The toilets in the Johannesburg airport, and, in fact, in nearly all of South Africa, turned out not to be such good Coriolis laboratories. They flush straight down. No swirl, clockwise or counter, just a straight flush from the toilet bowl to oblivion. So we turned to the sinks. I held my hand over one drain until I could fill it with enough water to be useful, and when I let go, voila! Or, at least, it could've been voila; it was hard to tell. “I see it!” said Lisa. “Yeah, me too,” I said, with the creepy sense that I was lying. Truth is, the water didn't spin consistently one way or the other. It wiggled and slipped away and disappeared before I could determine which direction it moved. My heart sank, but I said nothing. Lisa, who had begun to defend herself against an endless stream of factoids with the reminder that she'd been to 18 countries, was already weary of my pontificating on historic moments in the struggle against apartheid. I kept doubt to myself.
Weeks later, though, at home in front of the computer, doubt got the better of me. So I turned to the place I go now to confirm suspicions and update rumors: I went to the Internet. Now, you might be thinking here, That's how you get into trouble! Don't you know the Internet is full of false information? And yes, you'd be right. But the thing about the Net is, there's just a lot of information – enough to give you all sides of the story. And at a place on the World Wide Web called Bad Coriolis (https://www.ems.psu.edu/~fraser/Bad/BadCoriolis.html), I found reason enough to believe that, while the Coriolis effect does indeed exist, it has no effect on toilets. Or sinks. Or, essentially, anything smaller than a weather system.
Indeed, according to the Bad Coriolis page's author, Alistair Fraser, a professor of meteorology at Pennsylvania State University, “The direction of rotation of a draining sink is determined by the way it was filled, or by vortices introduced while washing. The magnitude of these rotations may be small, but they are nevertheless gargantuan by comparison to the rotation of the Earth.”
It is possible, Fraser allows, to detect the Coriolis effect in a draining bowl of water, but only if the bowl is perfectly round, the draining hole minuscule and the water left to sit still for hours. The man in Nantuki, Kenya, then, who demonstrates for tourists the changing spin cycle of water as he steps back and forth across the equator is a fake. Never mind that Michael Palin featured him on an episode of his PBS show, Pole to Pole. Palin, notes Fraser, is “shilling for bad meteorology.”
Aren't we all?
With a luxury of access known only to reporters and full-blown kooks, I get Professor Fraser's number at Penn State and give him a call. I catch him in a fit of pique. “This is very, very timely!” he exclaims. “In about 15 minutes I was about to go out the door to buy the Sports Illustrated swimsuit issue – not because I'm interested at all, I never buy the thing, but because one of my colleagues told me that somewhere early in the magazine, where they're discussing doing the shoot, there's a little section that talks about walking north and south of the equator and watching the toilets flush!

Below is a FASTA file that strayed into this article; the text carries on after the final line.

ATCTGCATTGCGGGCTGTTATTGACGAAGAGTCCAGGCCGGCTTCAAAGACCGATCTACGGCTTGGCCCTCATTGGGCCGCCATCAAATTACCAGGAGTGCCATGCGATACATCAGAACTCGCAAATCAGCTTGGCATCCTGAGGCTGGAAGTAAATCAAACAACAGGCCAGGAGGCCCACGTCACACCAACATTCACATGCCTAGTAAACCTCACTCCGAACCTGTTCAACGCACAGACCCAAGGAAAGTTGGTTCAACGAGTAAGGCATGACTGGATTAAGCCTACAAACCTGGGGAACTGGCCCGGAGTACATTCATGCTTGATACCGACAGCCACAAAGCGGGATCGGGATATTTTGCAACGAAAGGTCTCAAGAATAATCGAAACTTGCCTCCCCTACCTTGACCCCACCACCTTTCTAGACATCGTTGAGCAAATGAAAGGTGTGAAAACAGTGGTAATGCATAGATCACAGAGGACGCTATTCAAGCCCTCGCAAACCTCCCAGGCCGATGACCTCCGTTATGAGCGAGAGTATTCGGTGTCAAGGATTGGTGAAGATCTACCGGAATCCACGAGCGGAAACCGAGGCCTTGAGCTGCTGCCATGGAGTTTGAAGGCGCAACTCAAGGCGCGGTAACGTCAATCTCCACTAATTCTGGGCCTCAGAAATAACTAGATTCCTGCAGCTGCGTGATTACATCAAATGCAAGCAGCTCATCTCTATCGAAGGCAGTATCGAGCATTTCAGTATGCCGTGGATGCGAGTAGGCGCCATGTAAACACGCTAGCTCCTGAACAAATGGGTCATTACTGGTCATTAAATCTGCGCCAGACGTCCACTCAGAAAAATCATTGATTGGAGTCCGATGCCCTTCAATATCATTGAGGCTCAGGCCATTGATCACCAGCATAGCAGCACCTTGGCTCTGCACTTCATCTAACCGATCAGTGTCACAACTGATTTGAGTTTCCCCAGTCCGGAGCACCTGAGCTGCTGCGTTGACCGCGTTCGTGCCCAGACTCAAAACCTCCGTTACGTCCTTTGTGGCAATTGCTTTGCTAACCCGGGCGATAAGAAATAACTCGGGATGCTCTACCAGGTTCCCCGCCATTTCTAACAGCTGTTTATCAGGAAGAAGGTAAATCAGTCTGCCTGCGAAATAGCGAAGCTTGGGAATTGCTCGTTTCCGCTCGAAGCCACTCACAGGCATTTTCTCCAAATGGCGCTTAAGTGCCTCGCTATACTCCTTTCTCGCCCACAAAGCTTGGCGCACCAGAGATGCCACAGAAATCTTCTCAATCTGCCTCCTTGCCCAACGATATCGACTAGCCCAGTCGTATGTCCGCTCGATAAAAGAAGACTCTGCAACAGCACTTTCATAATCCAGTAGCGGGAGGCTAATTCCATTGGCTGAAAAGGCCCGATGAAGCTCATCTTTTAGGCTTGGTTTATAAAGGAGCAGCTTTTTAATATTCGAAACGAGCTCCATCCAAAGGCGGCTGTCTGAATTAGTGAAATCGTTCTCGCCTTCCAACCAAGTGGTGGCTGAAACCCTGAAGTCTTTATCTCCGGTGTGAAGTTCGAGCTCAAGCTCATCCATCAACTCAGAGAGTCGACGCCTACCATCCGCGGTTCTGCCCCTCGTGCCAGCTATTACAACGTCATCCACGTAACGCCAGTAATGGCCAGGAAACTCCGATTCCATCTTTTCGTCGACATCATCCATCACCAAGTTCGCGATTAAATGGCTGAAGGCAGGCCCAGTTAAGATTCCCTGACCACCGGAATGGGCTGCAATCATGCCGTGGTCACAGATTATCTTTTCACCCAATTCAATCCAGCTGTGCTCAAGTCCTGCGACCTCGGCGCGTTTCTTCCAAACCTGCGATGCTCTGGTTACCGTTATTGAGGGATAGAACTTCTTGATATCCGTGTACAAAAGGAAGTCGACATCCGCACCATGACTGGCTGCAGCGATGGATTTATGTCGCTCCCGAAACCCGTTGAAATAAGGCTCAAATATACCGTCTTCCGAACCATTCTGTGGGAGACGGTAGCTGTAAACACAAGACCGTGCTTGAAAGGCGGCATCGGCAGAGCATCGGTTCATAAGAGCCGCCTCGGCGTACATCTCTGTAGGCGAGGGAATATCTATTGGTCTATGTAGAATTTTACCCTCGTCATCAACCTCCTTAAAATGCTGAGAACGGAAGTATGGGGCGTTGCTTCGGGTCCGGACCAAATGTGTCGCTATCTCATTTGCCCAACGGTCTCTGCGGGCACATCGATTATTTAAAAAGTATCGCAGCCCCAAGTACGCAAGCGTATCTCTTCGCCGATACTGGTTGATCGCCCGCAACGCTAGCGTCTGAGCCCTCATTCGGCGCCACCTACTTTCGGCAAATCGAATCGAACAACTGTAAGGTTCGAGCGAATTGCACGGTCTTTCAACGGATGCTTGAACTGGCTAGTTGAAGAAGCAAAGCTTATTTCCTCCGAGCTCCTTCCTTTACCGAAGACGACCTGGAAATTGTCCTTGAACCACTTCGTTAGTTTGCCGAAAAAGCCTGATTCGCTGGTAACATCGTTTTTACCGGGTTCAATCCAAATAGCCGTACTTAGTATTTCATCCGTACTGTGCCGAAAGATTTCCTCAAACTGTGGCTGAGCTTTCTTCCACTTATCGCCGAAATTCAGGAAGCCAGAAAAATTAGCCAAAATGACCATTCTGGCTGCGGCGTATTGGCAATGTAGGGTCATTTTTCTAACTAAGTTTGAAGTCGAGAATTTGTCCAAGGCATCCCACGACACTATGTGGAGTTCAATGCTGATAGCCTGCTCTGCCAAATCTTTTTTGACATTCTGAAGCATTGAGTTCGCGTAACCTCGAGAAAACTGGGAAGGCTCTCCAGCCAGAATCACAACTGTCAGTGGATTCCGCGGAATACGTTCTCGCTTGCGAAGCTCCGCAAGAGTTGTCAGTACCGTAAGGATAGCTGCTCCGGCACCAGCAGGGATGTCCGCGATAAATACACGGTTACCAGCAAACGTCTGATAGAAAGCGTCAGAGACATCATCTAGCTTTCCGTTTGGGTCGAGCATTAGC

“You could do a whole story,” he suggests, “on the great stupidities of the magazine industry.”
Instead, I decide to just e-mail Lisa with the truth. “Wow,” she writes back. “They must have thought we were crazy at the airport.”
If there's comfort in this story, it's this: Phil Plait, physicist and obsessive mastermind behind another corrective Web site, the Bad Astronomy page (https://smart.net/~badastro), has rooted out errors from reputable sources everywhere. CNN says you can view a solar eclipse through film: “Wrong, and in fact quite dangerous.” Marilyn Vos Savant, Parade columnist listed in the Guinness Book of World Records Hall of Fame for highest IQ, has a whole Web page devoted to her wrongness (https://www.wiskit.com/marilyn/marilyn.html), complete with a “Marilyn is Wrong” T-shirt offer. Even Plait gets stuff wrong: “Oops! I blew it here,” he writes. “In the following article, I used the wrong number to get the circumference of the Earth at the latitude of Cape Canaveral.” I tell Fraser that getting his page some ink might dispel some of the erroneous theories that drive him so mad. He's not convinced. Will and Ariel Durant, he claims, wrote in one of their books that there's not a single piece of mythology that's ever been eliminated. “But it's been eliminated with me!” I remind him. “Well,” he allows, “I guess that's progress.”
“Be very, very careful what you put into that head,” said Cardinal Wolsey, chief minister to King Henry VIII, “because you will never, ever get it out.” This quote begins Fraser's Web page, but, funny thing, it doesn't really sound like a 16th-century Englishman's syntax; in fact, this Wolsey fellow sounds even more contemporary than Shakespeare (who did, incidentally, write his own plays). Professor Fraser, are you sure you're right about that?